Can you pick Heaney’s translation out of a lineup? Here are three versions of the passage in which Aeneas, guided by the Sybil, confronts Cerberus, the big three-headed mutt — Heaney’s, together with those of Robert Fagles (2006) and Ruden:

1.

These
are the realms that monstrous Cerberus rocks with howls
braying out of his three throats, his enormous bulk
squatting low in the cave that faced them there.
The Sibyl, seeing the serpents writhe around his neck,
tossed him a sop, slumbrous with honey and drugged seed,
and he, frothing with hunger, three jaws spread wide,
snapped it up where the Sibyl tossed it  — gone.
His tremendous back relaxed, he sags to earth
and sprawls over all his cave, his giant hulk limp.
The watchdog buried now in sleep, Aeneas seizes
the way in, quickly clear of the river’s edge,
the point of no return.

2.

Enormous Cerberus sprawled there in his cave.
The baying of his three throats filled that country.
The snakes rose on his neck, but then the seer
Threw him a cake of drug-soaked grain and honey.
With his three gaping mouths, in savage hunger,
He seized it, and his monstrous arch of spine
Melted, to stretch his huge form through the grotto.
Aeneas passed the guard, now sunk in sleep,
And hurried from the hopeless river’s banks.

3.

Here Cerberus keeps watch,
Growling from three gullets, his brute bulk couched
In the cave, facing down all comers. But the Sibyl,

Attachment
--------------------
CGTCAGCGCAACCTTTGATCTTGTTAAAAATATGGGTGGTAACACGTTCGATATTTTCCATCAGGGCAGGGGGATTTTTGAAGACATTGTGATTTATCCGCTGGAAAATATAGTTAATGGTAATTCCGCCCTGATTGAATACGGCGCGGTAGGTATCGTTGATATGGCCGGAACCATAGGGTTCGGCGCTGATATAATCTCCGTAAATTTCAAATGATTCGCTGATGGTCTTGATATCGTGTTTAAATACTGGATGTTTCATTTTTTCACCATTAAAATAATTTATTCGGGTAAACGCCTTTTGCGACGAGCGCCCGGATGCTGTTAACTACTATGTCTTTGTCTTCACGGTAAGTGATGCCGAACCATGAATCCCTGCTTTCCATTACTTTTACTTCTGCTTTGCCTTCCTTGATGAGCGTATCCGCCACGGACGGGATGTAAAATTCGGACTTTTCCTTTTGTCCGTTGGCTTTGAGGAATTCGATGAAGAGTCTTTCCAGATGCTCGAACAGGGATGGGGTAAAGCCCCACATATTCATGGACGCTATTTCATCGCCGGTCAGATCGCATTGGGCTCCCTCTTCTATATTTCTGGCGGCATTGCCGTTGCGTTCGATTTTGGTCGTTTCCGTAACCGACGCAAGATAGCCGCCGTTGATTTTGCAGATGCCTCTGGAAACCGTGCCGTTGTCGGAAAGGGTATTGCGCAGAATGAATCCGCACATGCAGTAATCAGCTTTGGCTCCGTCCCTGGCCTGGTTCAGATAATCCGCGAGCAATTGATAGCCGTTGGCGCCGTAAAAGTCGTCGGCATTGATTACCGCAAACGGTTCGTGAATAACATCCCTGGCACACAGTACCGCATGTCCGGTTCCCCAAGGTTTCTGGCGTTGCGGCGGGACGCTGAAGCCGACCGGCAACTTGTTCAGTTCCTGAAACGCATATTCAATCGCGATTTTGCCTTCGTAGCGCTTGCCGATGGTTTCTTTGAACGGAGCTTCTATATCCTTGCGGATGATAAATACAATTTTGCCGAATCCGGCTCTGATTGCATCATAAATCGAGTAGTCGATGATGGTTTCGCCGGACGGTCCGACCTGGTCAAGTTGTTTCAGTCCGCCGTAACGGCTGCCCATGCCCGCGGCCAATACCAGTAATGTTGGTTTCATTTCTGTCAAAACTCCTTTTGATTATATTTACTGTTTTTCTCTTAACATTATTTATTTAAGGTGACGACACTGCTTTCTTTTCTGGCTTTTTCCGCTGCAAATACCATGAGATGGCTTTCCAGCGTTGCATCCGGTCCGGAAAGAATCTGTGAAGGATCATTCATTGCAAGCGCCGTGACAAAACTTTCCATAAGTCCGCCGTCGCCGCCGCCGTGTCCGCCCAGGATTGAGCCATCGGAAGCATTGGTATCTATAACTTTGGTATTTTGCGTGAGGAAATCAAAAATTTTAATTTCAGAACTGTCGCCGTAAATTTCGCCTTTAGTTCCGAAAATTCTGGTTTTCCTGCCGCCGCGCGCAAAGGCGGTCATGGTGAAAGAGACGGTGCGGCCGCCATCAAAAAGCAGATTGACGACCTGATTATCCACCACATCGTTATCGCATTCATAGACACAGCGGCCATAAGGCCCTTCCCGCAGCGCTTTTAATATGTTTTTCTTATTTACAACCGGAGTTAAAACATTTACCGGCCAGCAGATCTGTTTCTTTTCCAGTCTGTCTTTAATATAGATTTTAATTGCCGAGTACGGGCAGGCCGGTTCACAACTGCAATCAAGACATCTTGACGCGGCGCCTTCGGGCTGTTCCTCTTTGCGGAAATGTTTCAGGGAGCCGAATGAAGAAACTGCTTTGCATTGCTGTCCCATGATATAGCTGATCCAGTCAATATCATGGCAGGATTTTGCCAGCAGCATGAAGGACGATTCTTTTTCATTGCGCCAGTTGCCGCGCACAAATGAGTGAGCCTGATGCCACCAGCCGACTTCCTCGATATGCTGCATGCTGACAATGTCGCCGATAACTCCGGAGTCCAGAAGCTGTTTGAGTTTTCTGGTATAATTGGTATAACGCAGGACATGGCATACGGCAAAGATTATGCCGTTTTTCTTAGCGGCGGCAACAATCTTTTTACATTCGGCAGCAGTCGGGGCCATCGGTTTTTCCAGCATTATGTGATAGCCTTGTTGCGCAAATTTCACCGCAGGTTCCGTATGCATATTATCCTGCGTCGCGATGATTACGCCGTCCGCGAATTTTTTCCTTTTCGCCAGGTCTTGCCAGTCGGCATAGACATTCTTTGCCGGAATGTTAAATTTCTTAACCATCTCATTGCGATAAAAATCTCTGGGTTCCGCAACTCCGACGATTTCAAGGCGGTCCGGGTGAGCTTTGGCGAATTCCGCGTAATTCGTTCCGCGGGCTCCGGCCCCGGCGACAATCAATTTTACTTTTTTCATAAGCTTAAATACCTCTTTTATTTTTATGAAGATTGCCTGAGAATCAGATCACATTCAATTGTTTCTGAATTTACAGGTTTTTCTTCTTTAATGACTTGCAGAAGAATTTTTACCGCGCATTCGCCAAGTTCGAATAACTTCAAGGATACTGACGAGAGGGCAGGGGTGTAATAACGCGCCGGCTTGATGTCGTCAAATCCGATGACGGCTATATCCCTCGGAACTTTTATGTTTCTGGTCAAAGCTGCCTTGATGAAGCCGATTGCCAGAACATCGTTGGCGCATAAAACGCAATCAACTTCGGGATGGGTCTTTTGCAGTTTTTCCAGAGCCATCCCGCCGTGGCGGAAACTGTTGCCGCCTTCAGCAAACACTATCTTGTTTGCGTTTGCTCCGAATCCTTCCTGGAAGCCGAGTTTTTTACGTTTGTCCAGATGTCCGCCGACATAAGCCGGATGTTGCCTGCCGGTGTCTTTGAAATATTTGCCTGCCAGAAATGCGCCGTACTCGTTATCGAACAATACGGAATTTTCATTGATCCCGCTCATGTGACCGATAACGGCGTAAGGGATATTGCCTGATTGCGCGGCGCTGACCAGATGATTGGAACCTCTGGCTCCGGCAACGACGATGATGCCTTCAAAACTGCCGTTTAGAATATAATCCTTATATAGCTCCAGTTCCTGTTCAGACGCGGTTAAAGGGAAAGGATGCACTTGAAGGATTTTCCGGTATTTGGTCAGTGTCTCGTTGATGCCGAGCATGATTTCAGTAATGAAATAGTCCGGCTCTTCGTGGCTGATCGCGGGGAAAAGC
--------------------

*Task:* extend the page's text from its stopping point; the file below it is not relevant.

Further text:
Seeing snake-hackles bristle on his necks,
Flings him a dumpling of soporific honey
And heavily drugged grain. The ravenous triple maw
Yawns open, snaffles the sop it has been thrown
Until next thing the enormous flanks go slack
And the inert form slumps to the cave floor.
Thus, with the watchdog sunk in a deep sleep,
Aeneas gains entry and is quick to put behind him
The bank of that river none comes back across.

I realize it’s unfair to pit a poet’s translation of one book against a scholar’s version of the whole, but that is indeed what I’m going to do. Fagles (1), for all his diligence and poetic invention, never says something once when he can say it twice. We don’t need, for example, that “where the Sibyl tossed it”: he’s already told us that the Sibyl threw the dog a sop and that he gobbled it down. Virgil may use “obiectam” in the original (“the cake thrown [him]”) but an English rendering doesn’t need to unpack the grammatical inflections unless they’re required for sense. Similarly, if Cerberus’ back is “relaxed” and he “sprawls all over the cave,” do we need to be told that his “giant hulk” is “limp”? The diction is also uneven: “slumbrous” is both archaic and overliterary, and the phrase “the point of no return” is simply a cliché.

Ruden (2), who opts for line-by-line metrical equivalence, stands up better; her version has the considerable benefit of concision and a nice dry clean diction. There is a modesty to her poetic devices — the iambic backbone, the occasional alliteration — that make her highly readable but also, at times, a little flavorless. Fagles, by contrast, can be overcooked.